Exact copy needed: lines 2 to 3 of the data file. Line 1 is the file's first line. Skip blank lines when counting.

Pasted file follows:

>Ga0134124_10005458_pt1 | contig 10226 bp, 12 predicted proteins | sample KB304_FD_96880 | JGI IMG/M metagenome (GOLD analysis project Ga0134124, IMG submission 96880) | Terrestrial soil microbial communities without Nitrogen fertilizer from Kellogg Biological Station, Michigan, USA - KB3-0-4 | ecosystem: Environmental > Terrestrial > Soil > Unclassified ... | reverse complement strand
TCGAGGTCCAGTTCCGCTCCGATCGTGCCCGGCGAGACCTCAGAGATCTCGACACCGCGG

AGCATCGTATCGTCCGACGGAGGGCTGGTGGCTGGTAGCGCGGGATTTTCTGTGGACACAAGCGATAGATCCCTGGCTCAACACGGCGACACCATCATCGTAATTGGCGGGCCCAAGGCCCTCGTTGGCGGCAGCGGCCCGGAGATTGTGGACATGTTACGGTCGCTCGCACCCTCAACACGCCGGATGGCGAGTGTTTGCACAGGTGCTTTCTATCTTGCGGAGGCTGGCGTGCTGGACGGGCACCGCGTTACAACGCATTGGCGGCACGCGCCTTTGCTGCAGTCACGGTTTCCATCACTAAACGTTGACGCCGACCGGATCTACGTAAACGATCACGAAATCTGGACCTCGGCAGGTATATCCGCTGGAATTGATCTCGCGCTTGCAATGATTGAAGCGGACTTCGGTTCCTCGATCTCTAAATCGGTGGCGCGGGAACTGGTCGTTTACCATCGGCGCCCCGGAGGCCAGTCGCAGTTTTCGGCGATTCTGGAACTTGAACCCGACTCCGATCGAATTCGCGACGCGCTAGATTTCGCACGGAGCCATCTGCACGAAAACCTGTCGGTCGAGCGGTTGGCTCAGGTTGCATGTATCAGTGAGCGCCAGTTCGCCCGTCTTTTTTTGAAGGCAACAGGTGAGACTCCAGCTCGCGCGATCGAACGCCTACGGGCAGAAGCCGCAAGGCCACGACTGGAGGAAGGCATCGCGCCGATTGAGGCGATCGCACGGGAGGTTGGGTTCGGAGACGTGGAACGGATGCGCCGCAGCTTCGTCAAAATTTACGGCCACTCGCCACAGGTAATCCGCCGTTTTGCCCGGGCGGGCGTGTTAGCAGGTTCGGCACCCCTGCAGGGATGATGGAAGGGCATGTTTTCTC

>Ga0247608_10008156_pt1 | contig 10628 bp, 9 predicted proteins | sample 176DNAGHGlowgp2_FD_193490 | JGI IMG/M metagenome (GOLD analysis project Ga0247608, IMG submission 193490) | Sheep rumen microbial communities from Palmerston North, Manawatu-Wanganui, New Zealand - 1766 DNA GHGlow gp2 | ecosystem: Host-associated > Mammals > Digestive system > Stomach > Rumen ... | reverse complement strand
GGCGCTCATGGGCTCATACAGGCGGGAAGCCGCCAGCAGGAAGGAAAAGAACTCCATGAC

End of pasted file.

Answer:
TCGAGGTCCAGTTCCGCTCCGATCGTGCCCGGCGAGACCTCAGAGATCTCGACACCGCGG

AGCATCGTATCGTCCGACGGAGGGCTGGTGGCTGGTAGCGCGGGATTTTCTGTGGACACAAGCGATAGATCCCTGGCTCAACACGGCGACACCATCATCGTAATTGGCGGGCCCAAGGCCCTCGTTGGCGGCAGCGGCCCGGAGATTGTGGACATGTTACGGTCGCTCGCACCCTCAACACGCCGGATGGCGAGTGTTTGCACAGGTGCTTTCTATCTTGCGGAGGCTGGCGTGCTGGACGGGCACCGCGTTACAACGCATTGGCGGCACGCGCCTTTGCTGCAGTCACGGTTTCCATCACTAAACGTTGACGCCGACCGGATCTACGTAAACGATCACGAAATCTGGACCTCGGCAGGTATATCCGCTGGAATTGATCTCGCGCTTGCAATGATTGAAGCGGACTTCGGTTCCTCGATCTCTAAATCGGTGGCGCGGGAACTGGTCGTTTACCATCGGCGCCCCGGAGGCCAGTCGCAGTTTTCGGCGATTCTGGAACTTGAACCCGACTCCGATCGAATTCGCGACGCGCTAGATTTCGCACGGAGCCATCTGCACGAAAACCTGTCGGTCGAGCGGTTGGCTCAGGTTGCATGTATCAGTGAGCGCCAGTTCGCCCGTCTTTTTTTGAAGGCAACAGGTGAGACTCCAGCTCGCGCGATCGAACGCCTACGGGCAGAAGCCGCAAGGCCACGACTGGAGGAAGGCATCGCGCCGATTGAGGCGATCGCACGGGAGGTTGGGTTCGGAGACGTGGAACGGATGCGCCGCAGCTTCGTCAAAATTTACGGCCACTCGCCACAGGTAATCCGCCGTTTTGCCCGGGCGGGCGTGTTAGCAGGTTCGGCACCCCTGCAGGGATGATGGAAGGGCATGTTTTCTC